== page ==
mounted in phenolic fuse blocks fitted with extra tension springs
to assure cool connections. Fuses shall be sized at least 125%
of the load.
37
FORM 102.20-QG1 (808)
HEATING SEGMENTS
Typical Applications
An electric heating system will use either an open wire
element or an element encased in a sheathed ceramic
material. For most applications either construction can
be used, however, in applications with potentially high
humidity (i.e.100% OA application), the encased element will have a longer life expectancy and is recommended.
Selection of the proper unit, heating load and temperature control system is dependent on the application of
the unit.
1. Make-up Air Unit is used for heating 100% OA air
to the indoor design temperature with a typical discharge temperature of 55-70° F.
2. Space Heating Unit is used for heating 100% RA
from the conditioned space to make up for building
heat loss.
3. Combination Make-up Air & Space Heating
is used to heat OA & RA combined through a
mixing box.
Optional Control Methods
1. Proportional step control – multi-staging control of
circuits
2. SCR Controller – a time proportioning type controller
that modulates the heater and supplies the exact
amount of power to match the heat demand. Precision controlled from zero to 100% in direct response
to the modulating thermostat signal system. 100%
step-less and noise-less operation. *Note – SCR’s
are limited to a maximum KW. Multiple SCR’s may
be applied to larger heaters. Multiple SCR’s do not
imply full face control. See “Special Application
Considerations”.
3. Vernier Proportional Control – used on larger KW
heaters where very close heat control is required.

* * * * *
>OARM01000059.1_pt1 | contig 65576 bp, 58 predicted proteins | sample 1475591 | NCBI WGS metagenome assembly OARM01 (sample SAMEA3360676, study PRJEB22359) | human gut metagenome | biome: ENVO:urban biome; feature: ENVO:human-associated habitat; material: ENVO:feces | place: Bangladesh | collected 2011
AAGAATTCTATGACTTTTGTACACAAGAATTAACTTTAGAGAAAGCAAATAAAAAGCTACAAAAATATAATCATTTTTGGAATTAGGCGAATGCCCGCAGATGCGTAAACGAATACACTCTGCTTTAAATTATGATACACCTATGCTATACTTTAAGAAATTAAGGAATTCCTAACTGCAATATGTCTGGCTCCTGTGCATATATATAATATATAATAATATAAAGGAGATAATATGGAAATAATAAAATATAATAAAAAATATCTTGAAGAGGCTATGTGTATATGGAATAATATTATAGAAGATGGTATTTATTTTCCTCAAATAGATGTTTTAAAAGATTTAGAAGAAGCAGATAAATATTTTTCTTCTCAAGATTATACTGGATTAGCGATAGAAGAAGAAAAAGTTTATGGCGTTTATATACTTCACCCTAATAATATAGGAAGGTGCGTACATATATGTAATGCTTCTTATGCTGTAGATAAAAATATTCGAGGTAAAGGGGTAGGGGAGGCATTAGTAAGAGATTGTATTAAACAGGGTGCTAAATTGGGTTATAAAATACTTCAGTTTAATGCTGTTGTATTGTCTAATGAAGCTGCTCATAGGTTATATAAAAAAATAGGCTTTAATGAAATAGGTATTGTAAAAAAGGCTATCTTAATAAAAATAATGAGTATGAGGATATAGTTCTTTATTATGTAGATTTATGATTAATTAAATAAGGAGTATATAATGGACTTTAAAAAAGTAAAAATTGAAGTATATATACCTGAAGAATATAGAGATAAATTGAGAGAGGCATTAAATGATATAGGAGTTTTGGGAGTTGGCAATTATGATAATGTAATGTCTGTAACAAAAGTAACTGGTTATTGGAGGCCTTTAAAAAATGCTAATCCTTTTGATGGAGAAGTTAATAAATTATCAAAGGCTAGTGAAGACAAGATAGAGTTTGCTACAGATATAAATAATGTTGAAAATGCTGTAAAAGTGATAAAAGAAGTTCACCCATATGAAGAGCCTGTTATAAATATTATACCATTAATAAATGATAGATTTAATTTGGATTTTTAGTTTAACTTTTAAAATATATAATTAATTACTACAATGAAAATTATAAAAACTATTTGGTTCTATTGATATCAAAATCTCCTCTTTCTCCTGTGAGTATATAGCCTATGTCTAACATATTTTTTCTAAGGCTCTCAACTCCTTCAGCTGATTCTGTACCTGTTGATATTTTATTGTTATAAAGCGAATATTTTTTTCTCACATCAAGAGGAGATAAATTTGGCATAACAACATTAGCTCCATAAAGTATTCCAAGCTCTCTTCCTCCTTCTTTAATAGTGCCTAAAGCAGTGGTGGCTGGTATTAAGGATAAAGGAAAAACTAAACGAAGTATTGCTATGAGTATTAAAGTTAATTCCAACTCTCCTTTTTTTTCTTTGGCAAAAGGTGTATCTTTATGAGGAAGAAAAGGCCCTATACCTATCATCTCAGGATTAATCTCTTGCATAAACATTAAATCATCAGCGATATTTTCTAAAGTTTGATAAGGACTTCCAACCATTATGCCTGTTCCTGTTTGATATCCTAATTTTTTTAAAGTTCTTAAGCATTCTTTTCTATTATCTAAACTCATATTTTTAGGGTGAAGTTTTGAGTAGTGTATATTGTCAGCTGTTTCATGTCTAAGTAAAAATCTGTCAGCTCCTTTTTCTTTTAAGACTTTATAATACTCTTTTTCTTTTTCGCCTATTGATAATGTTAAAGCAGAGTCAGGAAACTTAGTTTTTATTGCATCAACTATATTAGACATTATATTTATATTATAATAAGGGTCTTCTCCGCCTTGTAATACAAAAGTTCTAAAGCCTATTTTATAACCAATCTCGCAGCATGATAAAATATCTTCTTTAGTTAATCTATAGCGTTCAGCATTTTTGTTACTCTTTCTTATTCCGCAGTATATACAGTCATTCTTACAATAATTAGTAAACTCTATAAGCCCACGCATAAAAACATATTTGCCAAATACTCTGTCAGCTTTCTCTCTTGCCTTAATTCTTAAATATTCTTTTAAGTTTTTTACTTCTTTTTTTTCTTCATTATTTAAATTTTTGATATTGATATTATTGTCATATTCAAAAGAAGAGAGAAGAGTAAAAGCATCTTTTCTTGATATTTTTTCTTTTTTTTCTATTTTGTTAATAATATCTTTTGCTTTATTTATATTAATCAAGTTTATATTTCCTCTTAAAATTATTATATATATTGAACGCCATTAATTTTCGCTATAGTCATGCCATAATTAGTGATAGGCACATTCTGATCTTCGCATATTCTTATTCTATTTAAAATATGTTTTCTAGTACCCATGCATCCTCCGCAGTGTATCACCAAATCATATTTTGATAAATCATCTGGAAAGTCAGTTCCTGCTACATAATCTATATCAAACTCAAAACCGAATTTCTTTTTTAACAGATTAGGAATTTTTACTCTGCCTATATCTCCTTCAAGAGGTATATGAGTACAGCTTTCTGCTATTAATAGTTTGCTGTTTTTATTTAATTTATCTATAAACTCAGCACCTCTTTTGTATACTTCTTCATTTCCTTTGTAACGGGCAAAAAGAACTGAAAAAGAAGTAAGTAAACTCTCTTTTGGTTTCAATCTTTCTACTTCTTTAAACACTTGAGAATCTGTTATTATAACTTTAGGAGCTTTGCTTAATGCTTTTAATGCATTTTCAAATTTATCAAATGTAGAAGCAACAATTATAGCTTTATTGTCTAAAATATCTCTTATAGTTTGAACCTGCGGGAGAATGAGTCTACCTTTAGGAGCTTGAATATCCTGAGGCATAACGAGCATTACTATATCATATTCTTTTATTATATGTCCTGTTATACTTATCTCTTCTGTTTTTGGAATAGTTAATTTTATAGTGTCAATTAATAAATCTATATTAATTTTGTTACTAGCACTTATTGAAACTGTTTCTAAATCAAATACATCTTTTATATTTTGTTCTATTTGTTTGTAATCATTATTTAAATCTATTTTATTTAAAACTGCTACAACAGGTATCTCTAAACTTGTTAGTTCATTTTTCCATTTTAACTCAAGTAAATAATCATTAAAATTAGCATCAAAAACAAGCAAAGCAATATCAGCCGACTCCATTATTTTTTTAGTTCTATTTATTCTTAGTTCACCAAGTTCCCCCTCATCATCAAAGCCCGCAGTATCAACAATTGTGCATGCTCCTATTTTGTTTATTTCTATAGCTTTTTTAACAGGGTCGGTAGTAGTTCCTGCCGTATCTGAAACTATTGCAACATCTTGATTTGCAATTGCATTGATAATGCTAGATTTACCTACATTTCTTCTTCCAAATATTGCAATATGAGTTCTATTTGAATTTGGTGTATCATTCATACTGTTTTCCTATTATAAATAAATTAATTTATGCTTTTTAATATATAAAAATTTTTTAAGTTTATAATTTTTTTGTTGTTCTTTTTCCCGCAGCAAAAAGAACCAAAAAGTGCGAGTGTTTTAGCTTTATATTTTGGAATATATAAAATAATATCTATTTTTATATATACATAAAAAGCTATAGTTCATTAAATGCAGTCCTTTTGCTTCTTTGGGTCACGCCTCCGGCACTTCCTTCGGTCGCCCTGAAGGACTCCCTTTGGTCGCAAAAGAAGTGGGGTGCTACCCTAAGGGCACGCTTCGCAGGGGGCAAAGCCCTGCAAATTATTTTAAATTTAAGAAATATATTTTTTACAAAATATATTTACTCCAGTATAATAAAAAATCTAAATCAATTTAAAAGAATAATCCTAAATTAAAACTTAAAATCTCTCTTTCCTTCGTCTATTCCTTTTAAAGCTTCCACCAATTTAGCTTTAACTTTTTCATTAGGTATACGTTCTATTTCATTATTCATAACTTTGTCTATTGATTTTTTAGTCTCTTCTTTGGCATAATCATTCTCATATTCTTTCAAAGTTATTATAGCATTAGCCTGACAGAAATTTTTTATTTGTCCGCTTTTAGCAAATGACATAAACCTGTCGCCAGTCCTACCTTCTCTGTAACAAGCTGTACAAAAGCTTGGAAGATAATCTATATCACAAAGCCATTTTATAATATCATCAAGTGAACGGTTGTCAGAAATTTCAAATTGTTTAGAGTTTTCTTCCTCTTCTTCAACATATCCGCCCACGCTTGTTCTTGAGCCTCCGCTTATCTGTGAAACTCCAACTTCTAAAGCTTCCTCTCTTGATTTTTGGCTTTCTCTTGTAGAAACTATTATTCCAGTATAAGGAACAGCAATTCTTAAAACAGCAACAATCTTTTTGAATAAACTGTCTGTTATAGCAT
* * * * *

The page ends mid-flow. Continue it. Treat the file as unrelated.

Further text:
The system employs a combination of SCR and non-
38
SCR steps. This is accomplished by satisfying most
of the heat requirement through the non-SCR steps
and then the last portion of the heat requirement is
“fine-tuned” by the modulating SCR controller. The
SCR step is nominally equal to the KW of a non-SCR
step to provide an even transition between steps.
*Special Application Considerations:
(contact factory for special applications)
It is always important to ensure the proper control
method so that the heater effectively treats the required
amount of outdoor air regardless of temperature, without risking over heating and or tripping the low limit
thermostat.
1. In applications where air flow varies and temperature
ranges are extreme, the face area of the heater
should be designed for full face simultaneous control, thus avoiding problems of air and temperature
stratification. This is extremely relevant on heaters
with large face areas. The full face control method,
for a partial of fully active electric heat coil, eliminates the concern of air bypass through inactive
circuits. Thus, almost any load split can be safely
achieved.
2. With lower airflows under VFD control, one must
assure there is even air flow across the face area of
the heater. This may require special consideration
of the air-inlet position and size, (i.e. inlet to be
centered on the front of the unit).
a. Instability in temperature can easily occur if the
variation in the air flow characteristic is excessive. Large temperature variations can occur
as specific stages and circuits are modulated
on and off. In extreme cases, this instability can
cascade and cause extreme over-heating on the
complete heater face or in spots of the heater
face due to low-air-flow augmented by unit inlet
opening locations and distance.
JOHNSON CONTROLS
FORM 102.20-QG1 (808)
Recommended Safety Control Options:
EXAMPLE:
A fan relay and an airflow switch provide added protection for applications listed above.
Determine whether the minimum air velocity requirement
is met for a 108 kW heater installed for an air handling
unit operating at 18,000cfm at a maximum inlet temperature of 65°F.
– Fan relay provides the advantage of being a positive electrical interlock between the fan and the
heater.
– Airflow switch is normally used to prevent a
heater from operating unless air is flowing.
Minimum Air Flows
Electric heaters differ from steam or hot water coils in
that the heat output is constant as long as the heater
is energized. Therefore, sufficient air flow must be provided to prevent overheating and nuisance tripping of
the thermal cutouts.